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Sessions’ War on Weed

Marijuana Cuffs
Sessions' War on Weed

We have ample evidence that Prohibition often creates more problems than it purports to solve. So why is Atty General Sessions moving in the wrong direction?

The renewed battle over marijuana prohibition in the U.S. is a fight the federal government will lose, much as it could not sustain the 13-yr prohibition against alcohol. The reasons are manifold.  It’s a widely unpopular campaign with the public.  Cannabis has been legitimized in one form or another in almost 30 states, and has well-documented medicinal properties. The primary opposition to its legalization were, until recently, federal, state and local law enforcement agencies who feared the loss of personnel, funding and prestige, and the alcohol lobby.  Now the new big opponent is Attorney General Jeff Sessions, who believes marijuana is an evil gateway drug with no valid uses.  Welcome to the 1930’s and “Reefer Madness”.

Currently marijuana is classified as a Schedule 1 Substance, alongside heroin, even though it is 100% non-lethal (see chart) has no addictive properties and various studies abroad have shown clear medical benefits.  For example, it helps alleviate the nausea and loss of appetite suffered by cancer patients undergoing chemotherapy, eases the pain of certain forms of arthritis without the risks of opioid addiction, is an effective treatment for glaucoma, helps control the seizures in epilepsy and reduces the pain of multiple sclerosis.  There are also studies that show it may be useful in treating cancer.  But, because of its Schedule I status, it is very hard to do scientific research on it in the United States, as the Drug Enforcement Administration (DEA) issues very few permits for such work.

Why the Attorney General has decided to step up the War on Weed escapes logic, but is apparently rooted in his Deep South cultural background.  And Mr. Session’s position is contrary to President Trump’s campaign rhetoric about easing restrictions on Cannabis, although the latter has since been silent on the issue.  With marijuana being the largest cash crop in the U.S., and its legalization in some form at the state level exists in a majority of the country, including the District of Columbia; either Mr. Sessions has opted to tilt at windmills in an effort to reclaim the past, or he’s willing to risk a major conflict with the principles of American Federalism, to force his archaic views on the public.

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Currently much of the illicit marijuana in North America is grown by the Mexican drug cartels, both within their country and in many remote areas of the U.S., including on our state and federal forest lands.  These domestic grows pollute the environment and place visitors to such recreational areas at great risk, as grow sites are protected by heavily armed cartel workers.  Marijuana production and sale is estimated by the DEA to be about 50 percent of cartel income…billions of dollars annually.  If Cannabis was fully legalized in the U.S., taxed and controlled like alcohol, not only would it put a severe crimp in cartel revenues, but it would yield needed funds for various government entities and programs. Perhaps some of that money could be dedicated to help treat and prevent opioid addiction.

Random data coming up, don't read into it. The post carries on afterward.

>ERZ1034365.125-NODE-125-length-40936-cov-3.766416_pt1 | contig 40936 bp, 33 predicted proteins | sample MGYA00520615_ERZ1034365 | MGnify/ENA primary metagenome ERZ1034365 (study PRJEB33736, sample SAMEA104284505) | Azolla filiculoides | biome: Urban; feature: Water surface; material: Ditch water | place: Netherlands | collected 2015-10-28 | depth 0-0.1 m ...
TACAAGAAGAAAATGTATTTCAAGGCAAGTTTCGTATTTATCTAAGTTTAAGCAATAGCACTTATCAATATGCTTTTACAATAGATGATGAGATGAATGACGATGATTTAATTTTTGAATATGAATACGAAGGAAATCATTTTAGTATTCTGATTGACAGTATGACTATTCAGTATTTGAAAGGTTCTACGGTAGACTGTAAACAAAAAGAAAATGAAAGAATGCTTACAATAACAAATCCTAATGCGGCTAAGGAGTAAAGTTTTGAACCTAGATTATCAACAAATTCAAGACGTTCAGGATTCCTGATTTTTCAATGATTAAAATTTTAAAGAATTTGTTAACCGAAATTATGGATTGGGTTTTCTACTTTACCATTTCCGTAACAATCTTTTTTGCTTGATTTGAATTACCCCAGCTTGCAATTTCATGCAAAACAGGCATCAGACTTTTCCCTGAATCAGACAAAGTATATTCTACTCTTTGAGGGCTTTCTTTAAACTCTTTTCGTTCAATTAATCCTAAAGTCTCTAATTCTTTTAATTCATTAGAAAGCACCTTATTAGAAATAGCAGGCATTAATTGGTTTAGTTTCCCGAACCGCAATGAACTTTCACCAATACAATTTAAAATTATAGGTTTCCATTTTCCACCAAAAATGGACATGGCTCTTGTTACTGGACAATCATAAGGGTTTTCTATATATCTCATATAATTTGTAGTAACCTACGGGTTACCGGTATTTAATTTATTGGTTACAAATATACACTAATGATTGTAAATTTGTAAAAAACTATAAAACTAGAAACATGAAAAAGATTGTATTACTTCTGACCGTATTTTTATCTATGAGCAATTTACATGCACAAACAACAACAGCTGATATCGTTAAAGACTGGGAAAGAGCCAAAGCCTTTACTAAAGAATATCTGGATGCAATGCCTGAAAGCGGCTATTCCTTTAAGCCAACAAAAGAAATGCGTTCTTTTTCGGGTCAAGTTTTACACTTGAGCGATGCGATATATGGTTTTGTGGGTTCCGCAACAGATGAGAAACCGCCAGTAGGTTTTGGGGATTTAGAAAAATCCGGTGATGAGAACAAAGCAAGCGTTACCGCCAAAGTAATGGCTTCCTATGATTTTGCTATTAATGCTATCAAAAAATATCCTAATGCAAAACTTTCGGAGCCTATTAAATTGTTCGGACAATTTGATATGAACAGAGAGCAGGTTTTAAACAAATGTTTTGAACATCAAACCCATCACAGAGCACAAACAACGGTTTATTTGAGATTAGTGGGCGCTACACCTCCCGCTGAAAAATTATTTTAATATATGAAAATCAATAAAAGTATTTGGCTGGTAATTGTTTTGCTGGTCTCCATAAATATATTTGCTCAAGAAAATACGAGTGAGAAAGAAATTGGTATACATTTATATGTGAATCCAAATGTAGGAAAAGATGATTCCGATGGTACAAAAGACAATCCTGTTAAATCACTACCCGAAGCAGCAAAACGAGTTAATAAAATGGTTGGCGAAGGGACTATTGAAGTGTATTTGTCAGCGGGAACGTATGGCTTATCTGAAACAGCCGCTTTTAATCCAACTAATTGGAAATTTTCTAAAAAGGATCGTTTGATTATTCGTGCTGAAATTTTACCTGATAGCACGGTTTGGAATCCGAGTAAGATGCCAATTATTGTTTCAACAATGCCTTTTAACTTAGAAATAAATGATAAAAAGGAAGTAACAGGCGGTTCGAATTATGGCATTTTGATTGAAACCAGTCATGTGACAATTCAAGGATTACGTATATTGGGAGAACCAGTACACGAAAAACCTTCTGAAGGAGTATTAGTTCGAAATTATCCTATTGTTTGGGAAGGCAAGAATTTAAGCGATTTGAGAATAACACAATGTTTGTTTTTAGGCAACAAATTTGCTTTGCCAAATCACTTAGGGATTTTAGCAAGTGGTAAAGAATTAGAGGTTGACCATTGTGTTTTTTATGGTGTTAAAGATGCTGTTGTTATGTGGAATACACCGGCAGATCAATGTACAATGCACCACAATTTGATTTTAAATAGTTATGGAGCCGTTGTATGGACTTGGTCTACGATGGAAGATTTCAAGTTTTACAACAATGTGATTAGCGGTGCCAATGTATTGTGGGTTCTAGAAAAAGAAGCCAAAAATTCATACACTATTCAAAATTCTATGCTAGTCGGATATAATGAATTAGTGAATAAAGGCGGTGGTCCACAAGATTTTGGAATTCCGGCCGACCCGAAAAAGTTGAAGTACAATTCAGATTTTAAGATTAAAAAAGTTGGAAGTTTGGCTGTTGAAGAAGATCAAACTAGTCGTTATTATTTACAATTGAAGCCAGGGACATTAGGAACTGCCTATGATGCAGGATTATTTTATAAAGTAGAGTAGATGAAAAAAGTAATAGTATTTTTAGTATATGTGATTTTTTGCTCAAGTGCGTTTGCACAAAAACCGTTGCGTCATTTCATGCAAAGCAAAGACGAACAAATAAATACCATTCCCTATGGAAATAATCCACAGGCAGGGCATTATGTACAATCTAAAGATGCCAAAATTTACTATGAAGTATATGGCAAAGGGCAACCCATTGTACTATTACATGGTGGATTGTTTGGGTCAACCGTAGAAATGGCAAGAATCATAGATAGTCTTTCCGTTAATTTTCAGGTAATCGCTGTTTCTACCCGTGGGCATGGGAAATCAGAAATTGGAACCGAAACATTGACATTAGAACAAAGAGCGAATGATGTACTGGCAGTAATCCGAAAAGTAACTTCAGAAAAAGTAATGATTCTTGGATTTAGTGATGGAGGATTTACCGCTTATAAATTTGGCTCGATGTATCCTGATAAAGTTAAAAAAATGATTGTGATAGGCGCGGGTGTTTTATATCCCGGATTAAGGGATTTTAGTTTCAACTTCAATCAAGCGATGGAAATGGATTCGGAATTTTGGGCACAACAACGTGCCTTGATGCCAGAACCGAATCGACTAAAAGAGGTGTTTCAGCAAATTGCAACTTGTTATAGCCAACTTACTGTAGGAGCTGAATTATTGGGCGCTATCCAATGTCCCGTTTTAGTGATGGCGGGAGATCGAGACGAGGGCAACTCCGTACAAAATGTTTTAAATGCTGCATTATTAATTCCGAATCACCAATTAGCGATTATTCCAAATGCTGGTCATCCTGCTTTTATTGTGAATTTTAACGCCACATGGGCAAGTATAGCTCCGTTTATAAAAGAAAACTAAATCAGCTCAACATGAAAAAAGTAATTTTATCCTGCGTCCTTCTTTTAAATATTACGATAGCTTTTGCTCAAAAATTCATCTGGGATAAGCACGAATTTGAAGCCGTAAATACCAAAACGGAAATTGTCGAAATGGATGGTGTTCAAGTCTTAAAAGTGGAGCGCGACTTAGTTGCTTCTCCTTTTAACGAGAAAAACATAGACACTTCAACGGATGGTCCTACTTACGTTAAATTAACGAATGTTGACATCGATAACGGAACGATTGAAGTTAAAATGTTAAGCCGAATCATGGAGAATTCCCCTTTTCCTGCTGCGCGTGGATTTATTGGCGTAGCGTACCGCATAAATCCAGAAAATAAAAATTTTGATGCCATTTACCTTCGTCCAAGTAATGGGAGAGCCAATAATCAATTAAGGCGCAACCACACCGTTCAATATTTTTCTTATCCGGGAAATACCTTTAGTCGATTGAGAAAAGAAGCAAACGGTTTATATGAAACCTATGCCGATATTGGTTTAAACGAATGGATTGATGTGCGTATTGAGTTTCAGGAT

Marijuana will continue to be used by people no matter its legal status, and those who can’t get it in the illicit market, have turned to synthetic substitutes that are legally sold in many bodegas and head shops.  Unfortunately these are dangerous, often lethal, to users.  Legalization of Cannabis would devastate the market for counterfeit marijuana and save many lives.  It would also enable broad domestic research into the potential medical uses of this common weed.

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If the attorney general would only look further back than his beloved mid-20th Century America, to the Prohibition Years, he would see the futility of his new crusade against marijuana.  Unfortunately, with no clear policy from the White House, it seems only Congress can stop him.  But the federal legislature is so polarized and gridlocked, that could take a while.  If Mr. Sessions is forced from office by the president, a distinct possibility, perhaps a new attorney general with a practical 21st Century viewpoint, will take over the Justice Department and focus its anti-drug efforts on things that matter…hardcore addictive substances like heroin, cocaine, methamphetamines (speed, crank) and prescription opioid diversion.

Or perhaps, if Mr. Sessions stays on, he can take a fresh, objective look at federal marijuana law enforcement, see it for the 70 year failure it is, and move the Department of Justice on to more pressing matters.  A wise attorney general would allow the states to decide on how to regulate Cannabis within their respective borders and end draconian DEA requirements for scientific research into marijuana.  If  Jeff Sessions really wants to protect our health and safety from hazardous substances, perhaps he could send out teams of federal narcotics and FBI agents to slap cigarettes, junk food, and the 5th highball or 6th can of beer, out of people’s hands.  Those are the real enemies of life.

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Martin Schwartz
About Martin Schwartz 13 Articles
Martin Schwartz was a N.Y. police officer, a U.S. Treasury Special Agent (criminal investigator) attached to the U.S. Customs Service, an assistant district attorney in NYC, a special assistant U.S. Attorney in the Southern District of New York (Manhattan) and a special counsel to the U.S. Department of Justice. He is now a writer with prior published work in the N.Y. Times, U.S. News & World Report, U.S.A. Today and Newsday, and a consultant to law enforcement.
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